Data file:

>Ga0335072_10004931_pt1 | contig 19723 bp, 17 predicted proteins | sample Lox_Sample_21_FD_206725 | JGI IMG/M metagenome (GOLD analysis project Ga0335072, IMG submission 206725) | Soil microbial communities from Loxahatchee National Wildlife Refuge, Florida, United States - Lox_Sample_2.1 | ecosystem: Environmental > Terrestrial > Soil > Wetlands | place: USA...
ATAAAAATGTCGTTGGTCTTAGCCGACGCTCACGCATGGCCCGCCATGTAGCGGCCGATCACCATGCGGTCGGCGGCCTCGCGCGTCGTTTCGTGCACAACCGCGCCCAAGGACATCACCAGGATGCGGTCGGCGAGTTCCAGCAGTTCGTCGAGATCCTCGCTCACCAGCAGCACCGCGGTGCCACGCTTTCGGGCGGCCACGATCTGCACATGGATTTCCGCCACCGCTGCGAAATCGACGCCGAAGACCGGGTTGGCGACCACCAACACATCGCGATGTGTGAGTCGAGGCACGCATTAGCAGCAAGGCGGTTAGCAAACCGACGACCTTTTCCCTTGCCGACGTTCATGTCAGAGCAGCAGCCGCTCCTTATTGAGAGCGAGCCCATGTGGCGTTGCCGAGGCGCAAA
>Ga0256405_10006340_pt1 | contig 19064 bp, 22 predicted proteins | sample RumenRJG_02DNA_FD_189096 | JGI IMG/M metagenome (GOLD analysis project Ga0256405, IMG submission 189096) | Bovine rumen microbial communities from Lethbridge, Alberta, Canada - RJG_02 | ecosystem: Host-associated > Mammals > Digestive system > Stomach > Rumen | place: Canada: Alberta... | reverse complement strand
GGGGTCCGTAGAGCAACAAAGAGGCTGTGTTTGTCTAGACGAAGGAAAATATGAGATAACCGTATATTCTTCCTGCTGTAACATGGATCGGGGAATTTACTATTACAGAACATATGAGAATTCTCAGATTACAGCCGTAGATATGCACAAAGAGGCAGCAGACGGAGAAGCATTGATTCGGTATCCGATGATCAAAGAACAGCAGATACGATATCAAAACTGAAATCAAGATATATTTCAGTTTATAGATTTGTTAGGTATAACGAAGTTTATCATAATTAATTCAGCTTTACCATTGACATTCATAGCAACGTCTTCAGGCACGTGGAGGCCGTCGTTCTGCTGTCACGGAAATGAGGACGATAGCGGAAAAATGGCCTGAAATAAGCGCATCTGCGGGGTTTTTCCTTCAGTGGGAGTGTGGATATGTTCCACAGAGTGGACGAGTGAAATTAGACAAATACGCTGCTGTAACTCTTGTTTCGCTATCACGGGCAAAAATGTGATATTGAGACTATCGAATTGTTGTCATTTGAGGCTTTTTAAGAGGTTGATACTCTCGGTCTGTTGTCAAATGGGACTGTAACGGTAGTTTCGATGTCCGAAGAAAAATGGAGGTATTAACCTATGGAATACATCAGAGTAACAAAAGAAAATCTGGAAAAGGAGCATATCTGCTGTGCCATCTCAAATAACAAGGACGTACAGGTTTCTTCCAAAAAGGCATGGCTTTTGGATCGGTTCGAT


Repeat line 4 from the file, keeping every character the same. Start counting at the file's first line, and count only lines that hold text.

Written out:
GGGGTCCGTAGAGCAACAAAGAGGCTGTGTTTGTCTAGACGAAGGAAAATATGAGATAACCGTATATTCTTCCTGCTGTAACATGGATCGGGGAATTTACTATTACAGAACATATGAGAATTCTCAGATTACAGCCGTAGATATGCACAAAGAGGCAGCAGACGGAGAAGCATTGATTCGGTATCCGATGATCAAAGAACAGCAGATACGATATCAAAACTGAAATCAAGATATATTTCAGTTTATAGATTTGTTAGGTATAACGAAGTTTATCATAATTAATTCAGCTTTACCATTGACATTCATAGCAACGTCTTCAGGCACGTGGAGGCCGTCGTTCTGCTGTCACGGAAATGAGGACGATAGCGGAAAAATGGCCTGAAATAAGCGCATCTGCGGGGTTTTTCCTTCAGTGGGAGTGTGGATATGTTCCACAGAGTGGACGAGTGAAATTAGACAAATACGCTGCTGTAACTCTTGTTTCGCTATCACGGGCAAAAATGTGATATTGAGACTATCGAATTGTTGTCATTTGAGGCTTTTTAAGAGGTTGATACTCTCGGTCTGTTGTCAAATGGGACTGTAACGGTAGTTTCGATGTCCGAAGAAAAATGGAGGTATTAACCTATGGAATACATCAGAGTAACAAAAGAAAATCTGGAAAAGGAGCATATCTGCTGTGCCATCTCAAATAACAAGGACGTACAGGTTTCTTCCAAAAAGGCATGGCTTTTGGATCGGTTCGAT